Using positive psychology measures in clinical practice: reliability and validity in an Australian population

Hennessy, Maria (2014) Using positive psychology measures in clinical practice: reliability and validity in an Australian population. In: Abstracts from the 7th European Conference on Positive Psychology. pp. 235-236. From: ECPP 2014: 7th European Conference on Positive Psychology, 1-4 July 2014, Amsterdam, The Netherlands.

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Introduction: Mental health is usually considered from a medical perspective, with a focus on the diagnosis and management of illness and psychological distress. However, there is increasing advocacy for an holistic approach to mental health that considers both illness and well-being. To encourage clinicians to use a dual-factor model of mental health, newer positive psychology measures need to have their psychometric properties established.

Method: A selection of positive psychology measures (MHC-SF, Flourishing Scale, SWLS, LOT-R) and mental illness measures ( Kessler-10, Basis-24, DASS21) were administered to an Australian community sample (n=200, M=30.5, SD=11.3).

Results: The internal consistency of the positive psychology measures was excellent (>.9), excluding the LOT-R. Convergent validity was demonstrated through high correlations between the positive psychology measures (r=.72 to .82); and lower correlations with psychological distress measures (r = -.51. to -.65) For the MHC-SF a two factor model that combined the emotional and psychological well-being factors, with a separate social well-being factor was a better fit for the data.

Discussion: These results indicate that positive psychology measures have robust construct validity as measures of positive mental health separate from traditional measures of psychological distress. They support the idea that positive indicators of well-being should be used alongside traditional measures of mental illness. These new measures are easy to use, inexpensive, reliable and valid. They send a clear message that assessment and treatment planning should have a strengths-based approach to recovery and outcome, and their use in clinical practice should be encouraged.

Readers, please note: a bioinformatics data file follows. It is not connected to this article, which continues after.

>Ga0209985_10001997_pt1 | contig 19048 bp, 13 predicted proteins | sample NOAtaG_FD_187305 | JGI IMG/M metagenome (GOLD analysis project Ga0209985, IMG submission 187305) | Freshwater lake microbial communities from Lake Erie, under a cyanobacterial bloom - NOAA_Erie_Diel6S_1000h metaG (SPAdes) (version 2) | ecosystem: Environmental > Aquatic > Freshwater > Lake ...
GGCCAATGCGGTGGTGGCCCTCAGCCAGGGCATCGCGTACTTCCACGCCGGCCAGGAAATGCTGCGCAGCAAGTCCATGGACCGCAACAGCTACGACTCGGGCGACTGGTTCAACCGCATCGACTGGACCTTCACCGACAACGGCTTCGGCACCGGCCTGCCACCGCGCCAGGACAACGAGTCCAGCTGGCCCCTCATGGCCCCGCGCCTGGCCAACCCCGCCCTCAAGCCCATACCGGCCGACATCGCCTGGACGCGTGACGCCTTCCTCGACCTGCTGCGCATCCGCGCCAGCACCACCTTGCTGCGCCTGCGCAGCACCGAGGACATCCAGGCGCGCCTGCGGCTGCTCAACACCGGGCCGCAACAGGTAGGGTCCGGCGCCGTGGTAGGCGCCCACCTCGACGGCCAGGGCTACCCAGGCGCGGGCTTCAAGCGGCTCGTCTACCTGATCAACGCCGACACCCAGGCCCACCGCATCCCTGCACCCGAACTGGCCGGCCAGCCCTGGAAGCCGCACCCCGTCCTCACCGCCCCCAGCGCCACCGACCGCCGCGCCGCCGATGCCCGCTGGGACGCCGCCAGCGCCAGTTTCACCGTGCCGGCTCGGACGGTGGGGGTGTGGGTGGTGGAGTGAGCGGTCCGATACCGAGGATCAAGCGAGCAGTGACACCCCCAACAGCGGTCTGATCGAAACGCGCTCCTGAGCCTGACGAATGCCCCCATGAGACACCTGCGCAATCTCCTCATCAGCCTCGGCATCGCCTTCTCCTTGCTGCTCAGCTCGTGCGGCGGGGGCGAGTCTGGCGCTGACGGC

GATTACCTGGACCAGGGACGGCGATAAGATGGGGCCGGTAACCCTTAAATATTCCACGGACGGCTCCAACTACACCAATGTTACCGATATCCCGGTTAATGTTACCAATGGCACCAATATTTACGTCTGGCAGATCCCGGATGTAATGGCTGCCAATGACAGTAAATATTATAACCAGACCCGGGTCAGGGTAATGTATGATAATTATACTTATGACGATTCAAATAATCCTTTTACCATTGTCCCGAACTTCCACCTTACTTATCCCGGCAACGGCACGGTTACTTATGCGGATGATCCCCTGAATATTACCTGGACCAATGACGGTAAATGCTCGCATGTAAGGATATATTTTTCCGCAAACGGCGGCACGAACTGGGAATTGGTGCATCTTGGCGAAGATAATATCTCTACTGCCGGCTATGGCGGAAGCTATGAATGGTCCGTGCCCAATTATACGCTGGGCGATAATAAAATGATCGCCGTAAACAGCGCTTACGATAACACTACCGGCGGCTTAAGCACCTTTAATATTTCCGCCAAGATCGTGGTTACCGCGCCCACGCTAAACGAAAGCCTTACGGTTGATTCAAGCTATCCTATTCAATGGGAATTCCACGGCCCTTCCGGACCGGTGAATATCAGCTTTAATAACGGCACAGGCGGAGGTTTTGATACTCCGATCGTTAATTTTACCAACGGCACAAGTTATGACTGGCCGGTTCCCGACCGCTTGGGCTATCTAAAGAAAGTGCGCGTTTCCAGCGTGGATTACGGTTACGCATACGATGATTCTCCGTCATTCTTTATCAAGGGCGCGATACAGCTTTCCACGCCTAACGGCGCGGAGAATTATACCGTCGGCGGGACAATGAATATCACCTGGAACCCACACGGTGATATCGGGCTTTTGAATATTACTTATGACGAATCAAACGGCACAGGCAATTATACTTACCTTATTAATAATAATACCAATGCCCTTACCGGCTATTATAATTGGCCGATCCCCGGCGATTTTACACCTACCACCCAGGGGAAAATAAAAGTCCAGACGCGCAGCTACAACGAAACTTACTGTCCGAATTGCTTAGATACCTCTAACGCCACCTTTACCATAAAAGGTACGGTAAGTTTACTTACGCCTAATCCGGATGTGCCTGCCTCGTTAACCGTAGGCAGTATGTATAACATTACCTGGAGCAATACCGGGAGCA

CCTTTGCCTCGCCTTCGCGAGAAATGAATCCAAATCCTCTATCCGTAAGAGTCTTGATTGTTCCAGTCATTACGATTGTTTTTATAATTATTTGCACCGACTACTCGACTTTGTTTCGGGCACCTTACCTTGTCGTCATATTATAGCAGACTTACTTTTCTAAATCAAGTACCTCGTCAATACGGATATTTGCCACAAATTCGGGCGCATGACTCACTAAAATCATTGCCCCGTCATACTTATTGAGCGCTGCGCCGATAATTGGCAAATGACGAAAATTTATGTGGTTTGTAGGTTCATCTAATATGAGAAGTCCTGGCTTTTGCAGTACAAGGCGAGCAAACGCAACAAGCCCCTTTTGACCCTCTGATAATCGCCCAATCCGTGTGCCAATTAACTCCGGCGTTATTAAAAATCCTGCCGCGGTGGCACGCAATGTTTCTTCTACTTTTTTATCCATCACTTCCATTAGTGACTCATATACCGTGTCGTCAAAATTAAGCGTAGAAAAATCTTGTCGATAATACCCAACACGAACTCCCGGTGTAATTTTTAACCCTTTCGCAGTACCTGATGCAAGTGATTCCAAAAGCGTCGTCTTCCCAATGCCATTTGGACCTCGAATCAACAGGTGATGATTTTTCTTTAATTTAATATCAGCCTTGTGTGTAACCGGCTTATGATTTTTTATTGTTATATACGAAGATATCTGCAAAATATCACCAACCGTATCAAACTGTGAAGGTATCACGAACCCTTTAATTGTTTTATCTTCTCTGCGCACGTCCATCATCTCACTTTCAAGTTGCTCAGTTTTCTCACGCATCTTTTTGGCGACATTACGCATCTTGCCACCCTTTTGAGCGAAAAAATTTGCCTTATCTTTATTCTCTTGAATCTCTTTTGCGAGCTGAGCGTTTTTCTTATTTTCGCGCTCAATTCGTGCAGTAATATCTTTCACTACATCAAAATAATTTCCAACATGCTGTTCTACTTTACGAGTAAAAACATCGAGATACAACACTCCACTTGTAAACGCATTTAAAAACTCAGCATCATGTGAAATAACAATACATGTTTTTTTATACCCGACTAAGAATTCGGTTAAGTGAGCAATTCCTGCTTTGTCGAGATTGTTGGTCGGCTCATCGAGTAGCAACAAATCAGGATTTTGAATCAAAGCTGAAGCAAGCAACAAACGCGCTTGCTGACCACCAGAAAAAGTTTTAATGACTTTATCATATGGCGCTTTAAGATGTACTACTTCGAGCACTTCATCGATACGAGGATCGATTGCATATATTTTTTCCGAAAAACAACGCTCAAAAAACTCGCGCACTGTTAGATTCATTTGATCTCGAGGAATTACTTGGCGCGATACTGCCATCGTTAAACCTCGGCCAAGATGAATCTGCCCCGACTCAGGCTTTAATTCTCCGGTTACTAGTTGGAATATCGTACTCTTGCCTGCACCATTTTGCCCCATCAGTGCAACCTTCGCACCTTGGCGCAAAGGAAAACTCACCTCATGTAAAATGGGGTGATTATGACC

Item ID: 38758
Item Type: Conference Item (Abstract / Summary)
Keywords: psychological assessment, positive psychology, mental health
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Also presented at the 4th Australian Positive Psychology and Well-being Conference, 7-9 February 2014, Melbourne, VIC, Australia.

Date Deposited: 02 Jul 2015 01:26
FoR Codes: 17 PSYCHOLOGY AND COGNITIVE SCIENCES > 1701 Psychology > 170106 Health, Clinical and Counselling Psychology @ 50%
17 PSYCHOLOGY AND COGNITIVE SCIENCES > 1701 Psychology > 170109 Personality, Abilities and Assessment @ 50%
SEO Codes: 92 HEALTH > 9202 Health and Support Services > 920204 Evaluation of Health Outcomes @ 100%
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